However, all of this comes at a steep price of $1,300 a night in the cabins based on double occupancy, and this price does not deter people. Expect the lodge to book up quickly, often more than a year in advance.
That being said, it is surely a dream-worthy stay that should be envied by all hikers. The lodge is also open in the winter when the area around Lake O’Hara turns backcountry/cross-country skiers’ dream.
ACC Elizabeth Parker Hut
The Elizabeth Parker Hut is one of the most popular options for exploring the Lake O’Hara area. It’s arguably the ACC’s most popular hut, and in order to secure a summer, booking requires entering a lottery in October. The summer season occurs from mid-June to the first of October.
The hut has enough room for 24 campers with bunk beds, a wood stove, propane cook stoves, kitchen utensils, a communal lounge, and outhouses. The hut is 1 km from the bus stop and 500 meters from Lake O’Hara. If you love to cross-country or backcountry ski, consider visiting the hut in the winter when bookings are relatively easy.
If you can secure a booking, you can book a spot on the shuttle bus with the ACC. Reservations are not transferable, and there is a strict cancellation policy. During the summer, the huts cost $40 per person per night for ACC members and $50 pp/pn for non-members. For exclusive access to the hut, prices are $1000 for members and $1250 for non-members. For more information, check out the ACC’s website.
Best Day Hikes Around Lake O’Hara
A wonderful network of trails around Lake O’Hara is well-signed. That being said, it’s worth investing in some sort of map or GPS map with the trail network before you reach Lake O’Hara.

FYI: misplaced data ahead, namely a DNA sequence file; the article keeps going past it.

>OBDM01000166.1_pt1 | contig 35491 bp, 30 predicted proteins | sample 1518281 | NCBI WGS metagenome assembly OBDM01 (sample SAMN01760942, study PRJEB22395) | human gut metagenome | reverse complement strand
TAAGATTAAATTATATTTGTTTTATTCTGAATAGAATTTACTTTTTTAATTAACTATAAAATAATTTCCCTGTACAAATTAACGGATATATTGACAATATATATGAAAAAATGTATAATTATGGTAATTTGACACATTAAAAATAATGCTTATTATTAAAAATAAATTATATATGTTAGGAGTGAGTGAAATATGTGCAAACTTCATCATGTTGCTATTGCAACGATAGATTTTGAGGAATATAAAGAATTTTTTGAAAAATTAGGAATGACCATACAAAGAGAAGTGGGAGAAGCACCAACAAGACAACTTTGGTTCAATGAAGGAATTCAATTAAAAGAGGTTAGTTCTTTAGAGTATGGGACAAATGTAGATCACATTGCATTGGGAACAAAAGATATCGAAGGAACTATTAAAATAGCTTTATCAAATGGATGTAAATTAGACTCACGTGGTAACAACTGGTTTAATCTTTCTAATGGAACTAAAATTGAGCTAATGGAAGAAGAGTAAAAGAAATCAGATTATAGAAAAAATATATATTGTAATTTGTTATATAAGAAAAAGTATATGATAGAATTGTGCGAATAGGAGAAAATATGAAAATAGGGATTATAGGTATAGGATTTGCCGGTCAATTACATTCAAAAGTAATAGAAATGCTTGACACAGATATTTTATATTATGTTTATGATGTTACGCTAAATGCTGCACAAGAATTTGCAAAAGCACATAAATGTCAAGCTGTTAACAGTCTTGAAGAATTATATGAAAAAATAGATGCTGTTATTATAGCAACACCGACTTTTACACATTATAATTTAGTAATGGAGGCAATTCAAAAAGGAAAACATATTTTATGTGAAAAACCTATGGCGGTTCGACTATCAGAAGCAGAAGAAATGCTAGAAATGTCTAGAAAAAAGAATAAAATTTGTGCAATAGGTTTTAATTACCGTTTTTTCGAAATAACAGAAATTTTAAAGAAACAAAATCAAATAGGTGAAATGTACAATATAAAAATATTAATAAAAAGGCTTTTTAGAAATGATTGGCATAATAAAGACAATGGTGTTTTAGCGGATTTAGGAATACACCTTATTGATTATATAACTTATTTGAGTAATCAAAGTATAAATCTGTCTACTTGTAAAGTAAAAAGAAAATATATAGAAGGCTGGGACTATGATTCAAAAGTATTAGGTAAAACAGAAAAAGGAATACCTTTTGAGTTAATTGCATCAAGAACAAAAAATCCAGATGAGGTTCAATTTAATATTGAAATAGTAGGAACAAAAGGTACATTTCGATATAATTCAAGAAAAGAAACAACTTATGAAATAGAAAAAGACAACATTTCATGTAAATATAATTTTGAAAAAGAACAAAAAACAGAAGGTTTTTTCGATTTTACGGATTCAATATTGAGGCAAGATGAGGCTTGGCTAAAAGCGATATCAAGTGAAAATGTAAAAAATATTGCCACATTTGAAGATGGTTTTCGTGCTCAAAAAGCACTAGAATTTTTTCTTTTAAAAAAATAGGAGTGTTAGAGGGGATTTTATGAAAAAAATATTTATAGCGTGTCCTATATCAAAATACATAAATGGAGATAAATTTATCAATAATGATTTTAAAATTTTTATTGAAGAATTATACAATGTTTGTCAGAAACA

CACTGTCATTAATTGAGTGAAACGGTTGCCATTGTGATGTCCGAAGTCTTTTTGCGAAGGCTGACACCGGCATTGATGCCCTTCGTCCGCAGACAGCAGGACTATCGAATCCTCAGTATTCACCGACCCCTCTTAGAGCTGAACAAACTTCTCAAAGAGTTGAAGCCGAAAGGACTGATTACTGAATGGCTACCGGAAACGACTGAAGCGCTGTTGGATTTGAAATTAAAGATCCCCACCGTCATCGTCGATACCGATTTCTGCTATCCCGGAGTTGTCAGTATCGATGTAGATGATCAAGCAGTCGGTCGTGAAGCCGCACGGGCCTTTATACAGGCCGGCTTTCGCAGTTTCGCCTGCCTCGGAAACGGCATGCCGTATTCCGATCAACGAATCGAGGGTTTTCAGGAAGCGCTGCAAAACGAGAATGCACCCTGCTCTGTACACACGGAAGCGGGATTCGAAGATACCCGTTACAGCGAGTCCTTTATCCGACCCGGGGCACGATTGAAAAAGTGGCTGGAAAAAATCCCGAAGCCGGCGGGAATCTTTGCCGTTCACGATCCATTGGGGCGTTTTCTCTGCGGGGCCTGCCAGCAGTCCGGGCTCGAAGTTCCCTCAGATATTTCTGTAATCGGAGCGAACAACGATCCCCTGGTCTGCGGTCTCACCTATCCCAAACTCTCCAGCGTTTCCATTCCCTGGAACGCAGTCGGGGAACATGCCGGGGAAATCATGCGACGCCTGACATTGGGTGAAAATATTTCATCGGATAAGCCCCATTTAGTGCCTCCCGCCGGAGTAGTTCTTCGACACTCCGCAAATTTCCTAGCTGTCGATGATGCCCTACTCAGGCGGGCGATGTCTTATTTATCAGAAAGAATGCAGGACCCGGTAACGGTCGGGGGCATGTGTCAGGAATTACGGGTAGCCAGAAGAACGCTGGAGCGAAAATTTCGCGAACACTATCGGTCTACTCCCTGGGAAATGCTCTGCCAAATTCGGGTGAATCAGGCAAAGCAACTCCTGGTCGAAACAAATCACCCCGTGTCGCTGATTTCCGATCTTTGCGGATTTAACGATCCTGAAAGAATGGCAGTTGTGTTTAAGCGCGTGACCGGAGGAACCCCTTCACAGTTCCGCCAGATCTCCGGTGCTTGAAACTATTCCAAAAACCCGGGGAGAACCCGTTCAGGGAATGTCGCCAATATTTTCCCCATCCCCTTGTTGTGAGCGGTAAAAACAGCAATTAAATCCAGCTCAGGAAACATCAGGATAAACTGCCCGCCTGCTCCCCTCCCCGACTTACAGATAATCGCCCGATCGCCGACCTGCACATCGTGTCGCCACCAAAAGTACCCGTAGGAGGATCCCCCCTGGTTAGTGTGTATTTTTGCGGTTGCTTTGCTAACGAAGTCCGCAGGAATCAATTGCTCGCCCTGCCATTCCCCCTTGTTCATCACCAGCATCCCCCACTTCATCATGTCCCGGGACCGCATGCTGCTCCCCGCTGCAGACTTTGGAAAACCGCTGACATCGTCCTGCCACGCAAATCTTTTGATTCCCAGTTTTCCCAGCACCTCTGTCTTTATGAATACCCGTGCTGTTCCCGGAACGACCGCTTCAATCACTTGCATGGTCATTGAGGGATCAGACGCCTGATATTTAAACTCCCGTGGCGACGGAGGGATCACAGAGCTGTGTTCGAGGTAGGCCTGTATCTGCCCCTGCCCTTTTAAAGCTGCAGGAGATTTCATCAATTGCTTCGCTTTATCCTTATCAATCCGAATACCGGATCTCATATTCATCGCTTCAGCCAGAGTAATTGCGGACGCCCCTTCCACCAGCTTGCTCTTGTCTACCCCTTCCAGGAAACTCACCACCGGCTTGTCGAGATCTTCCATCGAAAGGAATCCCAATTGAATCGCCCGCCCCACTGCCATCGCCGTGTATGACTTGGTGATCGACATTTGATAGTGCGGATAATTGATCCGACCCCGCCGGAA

It should go without saying, but there is no cell phone service or internet connection, and a Garmin InReach could save a life. Upon arrival, you can find updated trail conditions posted at the campground and Le Relais Day Shelter, as well as a few snacks, postcards for purchase, and world-famous Carrot Cake.
Some of the trail work done by early members of the ACC makes the hikes worthy of visitation alone. A highlight for us is the stonework that leads past Lake Oesa to Abbot Pass. It’s possible to combine all of these hikes for large circuits.
Best Hikes Around Lake O’Hara
- Lake McArthur
- Lake Oesa
- Huber Ledges
- Opabin Plateau
- Alpine Circuit
- Cascade Lakes
- Wiwaxy Gap / Huber Ledges
- Yukness Ledges
- All Soul’s Prospect
- Abbot Pass
- Odaray Grandview*
Lake O’Hara Alpine Routes
** Several alpine routes around Lake O’Hara are marked by cairns and painted blue and yellow square symbols. They are harder hikes that involve some scrambling and route finding.
Because they are higher in elevation, some involve hiking near avalanche chutes, which can become dangerous if snow lingers. For instance, we attempted the Yukness Ledges in early July and had to turn around due to snow. Alpine routes should only be attempted by experienced hikers.
Lake O’Hara Shoreline Trail
Difficulty: Easy | Length 2.8 km | Elevation Gain: Minor
The Lake O’ Hara Shoreline is an easy trail navigating the entire lake. It’s best for families and people with limited mobility. The trail gains little to no elevation with minimal up and down.
You can start this shoreline hike at the O’Hara Warden Cabin and cross Cataract Brook via the bridge. Go past the Huber Ledges/Wiwaxy Gap trail sights and continue along the lake.
Lake Oesa Trail
Difficulty: Easy to Moderate | Length 3.2 km | Elevation Gain: 240 meters
This is a quintessential Lake O’Hara hike that really begins near the eastern end of Lake O’Hara. To reach Lake Oesa, ascend the switchbacks to the top of the cliff. Once at the top, there is a wide talus that is pretty straightforward. You’ll then get to the stone steps and notice the Lawrence Grassi plaque.